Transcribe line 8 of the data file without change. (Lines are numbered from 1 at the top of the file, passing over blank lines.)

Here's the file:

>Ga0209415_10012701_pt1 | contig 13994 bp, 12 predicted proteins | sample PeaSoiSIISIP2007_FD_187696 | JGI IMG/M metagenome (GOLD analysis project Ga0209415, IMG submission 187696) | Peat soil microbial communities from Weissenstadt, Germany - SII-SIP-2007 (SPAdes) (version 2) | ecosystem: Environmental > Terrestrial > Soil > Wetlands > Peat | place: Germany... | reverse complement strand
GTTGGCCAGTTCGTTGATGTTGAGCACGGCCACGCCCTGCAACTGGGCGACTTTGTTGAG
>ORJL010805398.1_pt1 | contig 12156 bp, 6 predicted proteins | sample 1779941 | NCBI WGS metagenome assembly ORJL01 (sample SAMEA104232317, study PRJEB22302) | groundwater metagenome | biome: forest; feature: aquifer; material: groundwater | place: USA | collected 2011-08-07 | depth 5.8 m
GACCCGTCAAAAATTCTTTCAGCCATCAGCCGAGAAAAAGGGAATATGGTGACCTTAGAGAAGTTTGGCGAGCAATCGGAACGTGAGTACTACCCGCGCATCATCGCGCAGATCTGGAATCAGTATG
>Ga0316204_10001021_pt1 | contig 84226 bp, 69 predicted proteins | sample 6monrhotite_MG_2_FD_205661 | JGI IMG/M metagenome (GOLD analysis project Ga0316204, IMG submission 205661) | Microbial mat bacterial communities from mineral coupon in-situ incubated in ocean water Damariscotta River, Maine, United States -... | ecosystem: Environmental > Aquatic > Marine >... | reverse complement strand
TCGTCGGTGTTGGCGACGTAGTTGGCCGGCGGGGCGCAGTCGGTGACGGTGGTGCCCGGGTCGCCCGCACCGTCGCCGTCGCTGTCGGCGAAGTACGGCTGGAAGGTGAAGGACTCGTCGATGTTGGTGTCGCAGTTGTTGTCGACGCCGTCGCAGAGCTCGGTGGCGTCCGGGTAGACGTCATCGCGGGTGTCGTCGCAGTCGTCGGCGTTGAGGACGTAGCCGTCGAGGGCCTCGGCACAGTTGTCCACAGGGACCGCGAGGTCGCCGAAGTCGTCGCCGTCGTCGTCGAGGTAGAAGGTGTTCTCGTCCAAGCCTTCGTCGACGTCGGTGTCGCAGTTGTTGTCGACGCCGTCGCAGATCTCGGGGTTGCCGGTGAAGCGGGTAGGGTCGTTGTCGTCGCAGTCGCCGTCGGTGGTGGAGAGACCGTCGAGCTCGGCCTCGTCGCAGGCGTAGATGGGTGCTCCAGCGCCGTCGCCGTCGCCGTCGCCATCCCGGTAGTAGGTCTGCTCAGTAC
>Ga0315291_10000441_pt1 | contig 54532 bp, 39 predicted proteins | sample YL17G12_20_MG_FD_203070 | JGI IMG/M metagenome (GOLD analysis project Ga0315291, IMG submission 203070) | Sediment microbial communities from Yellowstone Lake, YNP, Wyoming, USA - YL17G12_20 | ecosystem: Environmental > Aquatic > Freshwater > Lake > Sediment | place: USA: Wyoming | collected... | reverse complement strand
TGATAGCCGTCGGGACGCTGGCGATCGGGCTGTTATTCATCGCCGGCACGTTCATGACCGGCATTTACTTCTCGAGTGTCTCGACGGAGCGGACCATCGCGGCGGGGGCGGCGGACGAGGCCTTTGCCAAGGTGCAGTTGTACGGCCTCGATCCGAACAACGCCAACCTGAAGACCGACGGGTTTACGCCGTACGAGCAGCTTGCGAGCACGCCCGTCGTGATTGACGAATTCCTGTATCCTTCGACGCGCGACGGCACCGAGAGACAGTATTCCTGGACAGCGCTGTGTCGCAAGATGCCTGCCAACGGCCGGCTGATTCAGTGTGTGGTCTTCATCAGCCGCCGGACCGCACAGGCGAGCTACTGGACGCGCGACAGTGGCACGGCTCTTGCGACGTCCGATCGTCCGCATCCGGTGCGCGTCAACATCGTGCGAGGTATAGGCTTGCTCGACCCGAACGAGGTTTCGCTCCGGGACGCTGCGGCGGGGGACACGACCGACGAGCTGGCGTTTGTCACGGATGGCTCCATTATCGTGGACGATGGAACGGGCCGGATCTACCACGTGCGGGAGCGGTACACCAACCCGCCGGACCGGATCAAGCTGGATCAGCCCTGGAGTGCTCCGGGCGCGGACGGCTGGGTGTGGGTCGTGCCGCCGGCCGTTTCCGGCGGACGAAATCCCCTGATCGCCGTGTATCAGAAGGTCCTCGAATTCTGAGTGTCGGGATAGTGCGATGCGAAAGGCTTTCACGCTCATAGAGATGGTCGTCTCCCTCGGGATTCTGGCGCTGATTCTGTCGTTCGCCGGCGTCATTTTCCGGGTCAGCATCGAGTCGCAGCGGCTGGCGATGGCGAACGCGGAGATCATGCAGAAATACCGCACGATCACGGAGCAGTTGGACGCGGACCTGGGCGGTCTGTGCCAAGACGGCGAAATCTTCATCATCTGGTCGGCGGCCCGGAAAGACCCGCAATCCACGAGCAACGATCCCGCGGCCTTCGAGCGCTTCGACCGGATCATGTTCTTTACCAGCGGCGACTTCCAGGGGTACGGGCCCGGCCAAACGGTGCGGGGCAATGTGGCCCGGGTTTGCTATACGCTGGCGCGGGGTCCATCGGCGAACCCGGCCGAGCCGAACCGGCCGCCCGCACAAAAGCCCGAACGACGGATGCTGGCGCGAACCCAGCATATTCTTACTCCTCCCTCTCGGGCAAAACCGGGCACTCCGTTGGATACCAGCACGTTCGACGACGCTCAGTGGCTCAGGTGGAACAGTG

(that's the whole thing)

TGATAGCCGTCGGGACGCTGGCGATCGGGCTGTTATTCATCGCCGGCACGTTCATGACCGGCATTTACTTCTCGAGTGTCTCGACGGAGCGGACCATCGCGGCGGGGGCGGCGGACGAGGCCTTTGCCAAGGTGCAGTTGTACGGCCTCGATCCGAACAACGCCAACCTGAAGACCGACGGGTTTACGCCGTACGAGCAGCTTGCGAGCACGCCCGTCGTGATTGACGAATTCCTGTATCCTTCGACGCGCGACGGCACCGAGAGACAGTATTCCTGGACAGCGCTGTGTCGCAAGATGCCTGCCAACGGCCGGCTGATTCAGTGTGTGGTCTTCATCAGCCGCCGGACCGCACAGGCGAGCTACTGGACGCGCGACAGTGGCACGGCTCTTGCGACGTCCGATCGTCCGCATCCGGTGCGCGTCAACATCGTGCGAGGTATAGGCTTGCTCGACCCGAACGAGGTTTCGCTCCGGGACGCTGCGGCGGGGGACACGACCGACGAGCTGGCGTTTGTCACGGATGGCTCCATTATCGTGGACGATGGAACGGGCCGGATCTACCACGTGCGGGAGCGGTACACCAACCCGCCGGACCGGATCAAGCTGGATCAGCCCTGGAGTGCTCCGGGCGCGGACGGCTGGGTGTGGGTCGTGCCGCCGGCCGTTTCCGGCGGACGAAATCCCCTGATCGCCGTGTATCAGAAGGTCCTCGAATTCTGAGTGTCGGGATAGTGCGATGCGAAAGGCTTTCACGCTCATAGAGATGGTCGTCTCCCTCGGGATTCTGGCGCTGATTCTGTCGTTCGCCGGCGTCATTTTCCGGGTCAGCATCGAGTCGCAGCGGCTGGCGATGGCGAACGCGGAGATCATGCAGAAATACCGCACGATCACGGAGCAGTTGGACGCGGACCTGGGCGGTCTGTGCCAAGACGGCGAAATCTTCATCATCTGGTCGGCGGCCCGGAAAGACCCGCAATCCACGAGCAACGATCCCGCGGCCTTCGAGCGCTTCGACCGGATCATGTTCTTTACCAGCGGCGACTTCCAGGGGTACGGGCCCGGCCAAACGGTGCGGGGCAATGTGGCCCGGGTTTGCTATACGCTGGCGCGGGGTCCATCGGCGAACCCGGCCGAGCCGAACCGGCCGCCCGCACAAAAGCCCGAACGACGGATGCTGGCGCGAACCCAGCATATTCTTACTCCTCCCTCTCGGGCAAAACCGGGCACTCCGTTGGATACCAGCACGTTCGACGACGCTCAGTGGCTCAGGTGGAACAGTG